2. says

    I agree. We have to offer meaningful content, not just what we think people want. Content does not have to be religious to be Jewishly meaningful or authentic.

    The true strength of the Jewish community is measured not in the number of people who claim to be Jewish, but in the quality of their engagement.

  3. Rachel Leventon says

    I think this is an excellent and insightful article. It starts (at least at an abstract level) to provide solutions to what I see as an increasing problem among Jewish 20-30 something’s too – not just Baby Boomers.

    About 6 months ago, I heard a well respected author speak on engaging synagogue members as volunteers, and I was disappointed to learn that he had not begun to tackle this very issue. To me, volunteering should be less about fitting a person’s specific qualification & interests into the needs of a synagogue and more about identifying meaningful (even if mundane) opportunities for people to inspire themselves and deepen their Jewish understanding while supporting the institutions they love. It may sound semantic – but it’s actually all about re-framing the work in a meaningful way.

    I grew up participating in Jewish Summer Camp, NFTY and Hillel, and even took courses on designing and executing these “programs in a box.” While this format works well for a weekend-long youth group convention, or to convince college kids to show up at the Hillel House, it does focus on narrow interests and feed this consumerist approach to Judaism. The solution to the problem is more than just thinking in terms of “initiatives” rather than “programs,” and it is more than finding ways to make Judaism relevant in the lives of Jews. To use a very tired metaphor, Judaism should be part of the soil, air and sunlight we grow from – not the Miracle Grow we sprinkle on periodically for extra nutrition. But how is it possible to implement such a paradigm shift in our often cumbersome and slow-moving Jewish institutions?

    The issue, I believe comes down to re-establishing a sense of a Jewish Community – sharing a life, not just a building, with the Jewish people. This community-building takes on many forms, and I cannot pretend to know what they all are. I do know, however, that in a Conservative, Reform and Reconstructionist Diaspora reality, where Jewish Communities are no-longer geographically defined by the wires and strings of an eruv, this community-building will not happen without individual effort and institutional investment.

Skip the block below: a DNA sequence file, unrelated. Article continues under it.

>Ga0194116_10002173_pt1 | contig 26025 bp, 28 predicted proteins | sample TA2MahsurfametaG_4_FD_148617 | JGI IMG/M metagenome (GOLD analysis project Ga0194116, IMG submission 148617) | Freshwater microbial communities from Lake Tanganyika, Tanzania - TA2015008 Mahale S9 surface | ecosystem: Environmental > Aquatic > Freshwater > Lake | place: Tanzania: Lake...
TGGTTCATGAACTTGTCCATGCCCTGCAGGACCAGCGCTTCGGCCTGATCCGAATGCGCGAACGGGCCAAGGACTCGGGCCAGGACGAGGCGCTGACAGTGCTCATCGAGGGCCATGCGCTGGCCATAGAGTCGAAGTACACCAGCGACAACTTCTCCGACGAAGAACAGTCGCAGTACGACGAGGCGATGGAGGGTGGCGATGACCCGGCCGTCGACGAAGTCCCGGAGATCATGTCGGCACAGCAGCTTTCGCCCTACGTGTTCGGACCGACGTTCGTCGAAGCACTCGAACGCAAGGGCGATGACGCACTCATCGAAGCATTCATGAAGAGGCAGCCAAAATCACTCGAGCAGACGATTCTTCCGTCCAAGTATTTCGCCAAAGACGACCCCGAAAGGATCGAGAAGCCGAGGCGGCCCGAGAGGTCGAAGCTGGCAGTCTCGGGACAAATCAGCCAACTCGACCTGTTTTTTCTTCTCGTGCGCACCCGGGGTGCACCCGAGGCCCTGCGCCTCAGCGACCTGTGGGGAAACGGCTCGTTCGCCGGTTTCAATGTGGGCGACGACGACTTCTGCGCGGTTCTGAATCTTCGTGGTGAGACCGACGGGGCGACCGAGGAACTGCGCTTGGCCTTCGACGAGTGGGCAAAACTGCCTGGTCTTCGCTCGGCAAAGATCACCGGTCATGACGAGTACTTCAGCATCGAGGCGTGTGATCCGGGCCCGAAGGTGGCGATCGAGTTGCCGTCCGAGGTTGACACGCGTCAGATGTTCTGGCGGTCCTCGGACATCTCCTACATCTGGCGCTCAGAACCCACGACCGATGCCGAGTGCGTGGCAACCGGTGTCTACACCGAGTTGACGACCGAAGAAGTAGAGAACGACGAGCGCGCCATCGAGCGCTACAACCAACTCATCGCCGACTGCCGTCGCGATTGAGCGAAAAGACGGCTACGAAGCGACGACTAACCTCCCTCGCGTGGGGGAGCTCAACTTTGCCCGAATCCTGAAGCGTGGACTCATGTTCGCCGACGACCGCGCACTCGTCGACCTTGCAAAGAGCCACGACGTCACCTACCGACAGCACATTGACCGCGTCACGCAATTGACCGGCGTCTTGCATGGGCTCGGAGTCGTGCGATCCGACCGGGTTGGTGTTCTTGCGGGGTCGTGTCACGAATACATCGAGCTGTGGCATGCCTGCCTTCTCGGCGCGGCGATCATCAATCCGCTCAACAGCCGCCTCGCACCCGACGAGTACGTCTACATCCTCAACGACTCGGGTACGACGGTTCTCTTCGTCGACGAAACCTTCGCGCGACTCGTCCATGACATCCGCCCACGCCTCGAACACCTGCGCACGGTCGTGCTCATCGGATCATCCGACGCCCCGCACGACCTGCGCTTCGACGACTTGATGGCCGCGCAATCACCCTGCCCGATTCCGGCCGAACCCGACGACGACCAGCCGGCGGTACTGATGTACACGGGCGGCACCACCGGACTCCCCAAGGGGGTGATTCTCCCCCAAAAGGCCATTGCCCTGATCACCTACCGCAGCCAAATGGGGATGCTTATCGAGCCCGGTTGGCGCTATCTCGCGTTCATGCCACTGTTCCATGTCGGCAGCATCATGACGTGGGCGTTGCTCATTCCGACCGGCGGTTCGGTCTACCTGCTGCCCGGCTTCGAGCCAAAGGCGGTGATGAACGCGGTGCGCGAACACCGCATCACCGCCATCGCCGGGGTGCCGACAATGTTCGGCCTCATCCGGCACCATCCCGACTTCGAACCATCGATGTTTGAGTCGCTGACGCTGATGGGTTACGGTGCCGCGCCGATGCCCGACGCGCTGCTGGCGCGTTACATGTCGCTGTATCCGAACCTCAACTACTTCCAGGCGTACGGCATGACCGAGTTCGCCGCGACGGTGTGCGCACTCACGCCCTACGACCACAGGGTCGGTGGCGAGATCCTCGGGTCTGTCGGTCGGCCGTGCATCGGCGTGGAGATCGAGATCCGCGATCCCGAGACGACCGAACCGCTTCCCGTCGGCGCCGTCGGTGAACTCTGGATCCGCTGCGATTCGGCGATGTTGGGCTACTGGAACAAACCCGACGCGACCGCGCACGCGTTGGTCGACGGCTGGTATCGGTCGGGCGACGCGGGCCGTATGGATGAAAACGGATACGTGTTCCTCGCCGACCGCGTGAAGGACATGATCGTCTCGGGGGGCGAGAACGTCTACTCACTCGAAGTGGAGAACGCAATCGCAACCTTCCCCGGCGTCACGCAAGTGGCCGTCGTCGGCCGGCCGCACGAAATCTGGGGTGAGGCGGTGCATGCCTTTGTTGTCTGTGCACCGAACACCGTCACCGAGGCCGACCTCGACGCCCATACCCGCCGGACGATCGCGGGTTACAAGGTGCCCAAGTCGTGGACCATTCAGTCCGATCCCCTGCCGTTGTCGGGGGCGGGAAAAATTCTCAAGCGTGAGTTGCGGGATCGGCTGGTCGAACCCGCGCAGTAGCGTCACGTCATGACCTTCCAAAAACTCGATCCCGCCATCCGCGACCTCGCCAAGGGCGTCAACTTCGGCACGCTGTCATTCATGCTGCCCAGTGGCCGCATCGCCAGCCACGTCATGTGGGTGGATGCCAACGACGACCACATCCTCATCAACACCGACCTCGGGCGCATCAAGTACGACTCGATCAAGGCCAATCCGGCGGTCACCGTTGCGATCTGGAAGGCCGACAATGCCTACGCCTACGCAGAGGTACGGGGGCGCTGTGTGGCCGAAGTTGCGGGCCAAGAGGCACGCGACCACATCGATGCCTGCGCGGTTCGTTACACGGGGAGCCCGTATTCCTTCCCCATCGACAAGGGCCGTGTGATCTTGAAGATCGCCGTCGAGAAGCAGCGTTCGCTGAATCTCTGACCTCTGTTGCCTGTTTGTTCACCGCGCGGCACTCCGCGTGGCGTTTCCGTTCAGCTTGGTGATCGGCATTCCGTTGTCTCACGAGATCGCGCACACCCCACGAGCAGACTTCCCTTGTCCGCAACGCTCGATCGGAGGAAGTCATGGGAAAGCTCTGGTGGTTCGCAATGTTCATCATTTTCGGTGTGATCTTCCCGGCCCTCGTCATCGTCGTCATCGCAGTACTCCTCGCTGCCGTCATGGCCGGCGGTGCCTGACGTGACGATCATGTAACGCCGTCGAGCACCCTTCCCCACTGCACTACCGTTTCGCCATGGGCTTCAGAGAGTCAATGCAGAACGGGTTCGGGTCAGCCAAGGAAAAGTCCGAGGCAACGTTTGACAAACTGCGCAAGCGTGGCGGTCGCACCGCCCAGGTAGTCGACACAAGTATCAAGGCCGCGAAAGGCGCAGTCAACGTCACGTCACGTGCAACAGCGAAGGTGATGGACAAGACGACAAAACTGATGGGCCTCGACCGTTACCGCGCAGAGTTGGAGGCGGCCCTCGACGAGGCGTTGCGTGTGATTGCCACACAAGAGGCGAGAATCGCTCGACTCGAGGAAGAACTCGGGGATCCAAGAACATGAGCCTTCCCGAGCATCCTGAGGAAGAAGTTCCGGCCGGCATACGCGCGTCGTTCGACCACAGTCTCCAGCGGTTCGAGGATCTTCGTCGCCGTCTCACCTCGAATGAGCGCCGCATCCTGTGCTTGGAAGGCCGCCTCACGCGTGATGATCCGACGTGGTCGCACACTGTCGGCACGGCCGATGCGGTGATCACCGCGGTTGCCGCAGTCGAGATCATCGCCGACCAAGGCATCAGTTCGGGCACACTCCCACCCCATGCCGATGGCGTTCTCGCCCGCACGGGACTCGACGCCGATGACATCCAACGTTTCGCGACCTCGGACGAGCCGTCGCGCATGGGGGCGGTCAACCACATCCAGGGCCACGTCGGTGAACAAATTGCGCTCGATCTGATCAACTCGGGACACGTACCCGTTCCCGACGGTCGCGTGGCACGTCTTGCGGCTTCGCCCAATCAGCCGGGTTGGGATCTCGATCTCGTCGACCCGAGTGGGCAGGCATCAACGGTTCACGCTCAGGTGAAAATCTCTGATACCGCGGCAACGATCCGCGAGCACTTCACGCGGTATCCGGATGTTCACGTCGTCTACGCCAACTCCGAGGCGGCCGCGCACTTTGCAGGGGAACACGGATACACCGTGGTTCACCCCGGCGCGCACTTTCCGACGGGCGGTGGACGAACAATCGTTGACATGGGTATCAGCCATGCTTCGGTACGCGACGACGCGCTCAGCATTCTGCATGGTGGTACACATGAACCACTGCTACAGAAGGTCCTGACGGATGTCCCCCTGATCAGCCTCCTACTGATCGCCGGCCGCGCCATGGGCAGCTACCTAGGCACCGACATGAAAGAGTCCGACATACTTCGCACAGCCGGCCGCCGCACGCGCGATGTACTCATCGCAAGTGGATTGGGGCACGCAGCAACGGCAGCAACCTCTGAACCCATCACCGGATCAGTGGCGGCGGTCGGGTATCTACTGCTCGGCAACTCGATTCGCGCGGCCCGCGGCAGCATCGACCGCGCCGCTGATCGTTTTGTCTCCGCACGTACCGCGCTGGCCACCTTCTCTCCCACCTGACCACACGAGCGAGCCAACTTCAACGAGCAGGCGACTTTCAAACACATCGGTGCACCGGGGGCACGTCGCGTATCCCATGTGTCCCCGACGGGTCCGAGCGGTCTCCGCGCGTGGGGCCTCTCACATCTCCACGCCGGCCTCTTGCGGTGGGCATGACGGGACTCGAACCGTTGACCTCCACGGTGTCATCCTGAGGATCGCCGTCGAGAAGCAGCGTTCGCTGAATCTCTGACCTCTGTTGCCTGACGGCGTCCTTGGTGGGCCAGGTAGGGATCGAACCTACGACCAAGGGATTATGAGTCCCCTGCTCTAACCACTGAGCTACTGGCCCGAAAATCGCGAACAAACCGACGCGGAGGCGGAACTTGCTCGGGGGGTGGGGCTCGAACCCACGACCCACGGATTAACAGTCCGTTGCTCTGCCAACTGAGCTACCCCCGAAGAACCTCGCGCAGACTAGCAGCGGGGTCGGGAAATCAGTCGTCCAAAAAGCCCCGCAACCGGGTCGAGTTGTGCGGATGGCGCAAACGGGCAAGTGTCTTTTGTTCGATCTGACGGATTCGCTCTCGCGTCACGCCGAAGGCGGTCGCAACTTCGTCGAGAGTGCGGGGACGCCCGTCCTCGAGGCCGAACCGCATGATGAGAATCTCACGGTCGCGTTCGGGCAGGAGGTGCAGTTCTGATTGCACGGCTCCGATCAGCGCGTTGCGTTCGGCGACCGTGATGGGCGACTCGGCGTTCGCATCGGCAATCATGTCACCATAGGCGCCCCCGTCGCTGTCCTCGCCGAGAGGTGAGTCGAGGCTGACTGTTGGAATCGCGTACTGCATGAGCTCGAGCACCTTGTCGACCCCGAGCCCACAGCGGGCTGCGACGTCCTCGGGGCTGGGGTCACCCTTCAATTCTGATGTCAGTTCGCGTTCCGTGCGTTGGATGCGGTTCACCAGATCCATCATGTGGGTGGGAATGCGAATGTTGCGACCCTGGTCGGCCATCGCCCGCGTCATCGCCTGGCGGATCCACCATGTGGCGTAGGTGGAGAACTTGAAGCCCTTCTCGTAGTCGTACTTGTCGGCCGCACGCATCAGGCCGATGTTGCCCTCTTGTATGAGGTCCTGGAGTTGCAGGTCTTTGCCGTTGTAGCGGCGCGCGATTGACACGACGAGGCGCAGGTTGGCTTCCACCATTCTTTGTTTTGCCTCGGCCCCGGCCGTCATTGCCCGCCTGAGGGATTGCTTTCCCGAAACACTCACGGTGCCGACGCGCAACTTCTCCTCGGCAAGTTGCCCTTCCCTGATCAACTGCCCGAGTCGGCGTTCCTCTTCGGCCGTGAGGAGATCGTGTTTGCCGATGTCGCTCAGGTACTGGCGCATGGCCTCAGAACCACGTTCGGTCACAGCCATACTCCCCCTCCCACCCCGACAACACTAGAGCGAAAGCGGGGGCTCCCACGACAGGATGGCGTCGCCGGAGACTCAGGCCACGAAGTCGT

In the Southeastern US Bible Belt, where I was raised, community-building meant emphasizing the integration of Judaism in how we live and understand the world around us, and encouraging children to embrace and be proud of the sometimes painful “otherness” they experience in the secular (read Christian) community at large. That makes Jewish Summer Camp, Youth Group, or even religious school not just the place children go to get their weekly or yearly “dose” of Judaism, but the safe haven they seek out where they can fully be themselves. In this way, the programs, while important, are supplementary to the connectedness children feel to the Jewish Community.

    In cities with larger Jewish populations, and for adults whose identities, unlike children’s, may be less flexible than they once were, the solution is different, but the challenge is the same. I would love to read more tangible ideas on how to meet this challenge. How do we redefine Judaism in a way that focuses less on which Synagogues we attend or Jewish Institutions we support, and more on how we live our lives as Jews, together, supporting one another, learning from one another, and growing as a people in a Jewish Community we consciously, continuously and actively build?

  4. Joyce Schriebman says

    This is the second time this week an eJewishPhilanthropy writer has postulated, “our basic assumptions about problems limits our approaches to solutions.” On Wednesday, Rabbi Brent Spodek and Adam Gaynor wrote about the role language plays in defining, and limiting, our ability to create social change. “Perhaps the psychological distance provided by our typically descriptive, rather than socially conscious language, helps us to avoid these introspective, difficult, and potentially life-altering [solutions to] questions.” [My note]

    I applaud Meir Simchah Panzer’s censure of consumerism. “Judaism is not spiritual shellac to spread over real life.” Institutional Judaism’s habitual program-based response to contemporary Jewish problems is an example of what I see as a snowballing trend called J-Solutions in Search of a Problem. It’s the Jewish let’s-put-on-a-play! With all the talk about the next big idea, when push comes to shove, we fall back on the traditional paradigm of “what program can we create to fix this?” Focusing on identifying a solution before clearly identifying the “this” problem, negates the opportunity to re-imagine a new outcome.

    Shabbat shalom!